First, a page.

Mammography is reliable and readily available, with silicone appearing as a dense opacity. Extracapsular silicone can be seen as round or oval masses of varying size adjacent to or separate from the implant. A tubular appearance due to intraductal spread as seen in this case (Figure 1) is uncommon.Mammography does have some limitations, including the inability to confidently distinguish silicone from other high-density masses, and positioning limitsmammographic evaluation to the breast and included portions of the axilla [5]. Intracapsular silicone implant ruptureis nearly always mammographically occult. Mammography, including implantdisplaced views, remains the primary method of screening for breast cancer, though a metaanalysis showed a slight increased risk (1.2- fold) of late-stage diagnosisin women with implants, likely due to masking of some cancers on mammography [7].
US is also reliable in depicting extracapsular implant rupture, is widely available, and easier to correlate with physical examination findings not limited to the breast itself. The classic US appearance of extracapsular silicone is a highly echogenic pattern with a welldefined anterior margin and loss of detail posteriorly with shadowing, commonly referred to as a “snowstorm appearance” (Figure 2) [8].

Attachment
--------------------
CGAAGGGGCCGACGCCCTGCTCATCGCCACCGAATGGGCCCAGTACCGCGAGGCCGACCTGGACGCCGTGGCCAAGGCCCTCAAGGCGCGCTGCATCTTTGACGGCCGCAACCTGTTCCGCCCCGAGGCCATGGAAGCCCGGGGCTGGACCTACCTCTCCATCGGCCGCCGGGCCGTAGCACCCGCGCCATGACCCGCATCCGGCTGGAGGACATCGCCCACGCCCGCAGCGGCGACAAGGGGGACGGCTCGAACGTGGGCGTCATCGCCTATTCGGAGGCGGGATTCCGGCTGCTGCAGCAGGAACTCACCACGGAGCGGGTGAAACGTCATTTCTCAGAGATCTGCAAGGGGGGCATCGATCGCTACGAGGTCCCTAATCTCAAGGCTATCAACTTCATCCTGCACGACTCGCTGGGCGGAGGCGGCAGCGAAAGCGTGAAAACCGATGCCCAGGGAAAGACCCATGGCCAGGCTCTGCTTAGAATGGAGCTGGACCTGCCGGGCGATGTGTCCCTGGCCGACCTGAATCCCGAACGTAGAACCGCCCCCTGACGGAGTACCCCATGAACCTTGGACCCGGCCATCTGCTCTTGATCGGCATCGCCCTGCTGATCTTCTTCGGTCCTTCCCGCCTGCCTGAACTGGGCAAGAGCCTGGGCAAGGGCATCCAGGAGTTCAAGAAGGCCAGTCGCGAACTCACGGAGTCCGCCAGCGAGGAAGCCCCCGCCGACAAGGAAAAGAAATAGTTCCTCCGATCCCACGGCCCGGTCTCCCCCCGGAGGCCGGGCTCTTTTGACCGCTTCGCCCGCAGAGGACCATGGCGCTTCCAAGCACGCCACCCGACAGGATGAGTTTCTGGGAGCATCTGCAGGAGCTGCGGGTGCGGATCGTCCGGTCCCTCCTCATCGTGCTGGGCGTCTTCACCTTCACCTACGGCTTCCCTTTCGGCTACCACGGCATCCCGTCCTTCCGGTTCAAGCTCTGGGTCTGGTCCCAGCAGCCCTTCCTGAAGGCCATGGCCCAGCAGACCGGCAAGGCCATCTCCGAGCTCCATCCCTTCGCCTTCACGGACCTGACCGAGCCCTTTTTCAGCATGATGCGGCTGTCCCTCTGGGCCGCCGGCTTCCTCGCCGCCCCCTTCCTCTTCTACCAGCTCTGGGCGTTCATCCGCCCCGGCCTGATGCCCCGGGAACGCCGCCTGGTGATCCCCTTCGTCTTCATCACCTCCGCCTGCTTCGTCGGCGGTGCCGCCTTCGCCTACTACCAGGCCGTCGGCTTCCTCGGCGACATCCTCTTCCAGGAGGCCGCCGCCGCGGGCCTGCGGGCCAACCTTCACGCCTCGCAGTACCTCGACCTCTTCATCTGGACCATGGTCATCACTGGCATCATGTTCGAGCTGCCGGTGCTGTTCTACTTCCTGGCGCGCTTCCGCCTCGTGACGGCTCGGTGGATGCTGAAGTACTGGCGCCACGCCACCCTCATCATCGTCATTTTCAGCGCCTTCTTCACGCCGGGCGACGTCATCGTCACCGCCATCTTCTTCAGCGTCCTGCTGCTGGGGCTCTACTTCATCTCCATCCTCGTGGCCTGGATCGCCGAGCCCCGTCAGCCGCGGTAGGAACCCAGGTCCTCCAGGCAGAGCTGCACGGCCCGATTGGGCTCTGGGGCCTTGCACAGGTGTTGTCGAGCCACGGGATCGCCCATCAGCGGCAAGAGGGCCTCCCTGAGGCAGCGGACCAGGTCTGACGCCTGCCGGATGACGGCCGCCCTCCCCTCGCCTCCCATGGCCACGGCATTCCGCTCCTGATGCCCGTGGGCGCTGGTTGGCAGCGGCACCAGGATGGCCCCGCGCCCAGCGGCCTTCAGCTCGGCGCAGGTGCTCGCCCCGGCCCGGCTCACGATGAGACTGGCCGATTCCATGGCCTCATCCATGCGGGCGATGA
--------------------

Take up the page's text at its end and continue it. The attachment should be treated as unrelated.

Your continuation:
Collapse of the implant shell can be recognized at the anterior aspect of the implant (“stepladder sign”) but may be focal or posterior and not well seen on US and separation of the shell from the fibrous capsule in uncollapsed rupture can be quite subtle on US; the accuracy of the examination depends on the ability of the operator to recognize and interpret the abnormal findings [5]. While MR imaging is substantially more sensitive in the detection of implant rupture, the advantage in mapping extracapsular silicone is less well established [6,9]. One clear advantage of MR imaging is the ability to perform silicone-specific sequences [10]. Silicone will present as high signal on T2-weighted water-suppressed images (Figure 3a), and low signal intensity foci on T1-weighted fat-suppressed images (Figure 3b), though it is important to be aware of potential pitfalls with MR imaging of implants [11]. MR imaging also affords a detailed evaluation of the breast, axilla, chest wall, and the implant, and can therefore be helpful for surgical planning purposes. A disadvantage unique to MR imaging isthe increased cost of the examination compared to mammography and US [5].
Our case of silicone implant rupture with intraductal spread of siliconewas documented with all three modalities, including mammography, US, and MR imaging, illustrating a rarely seen imaging finding with clinical relevance.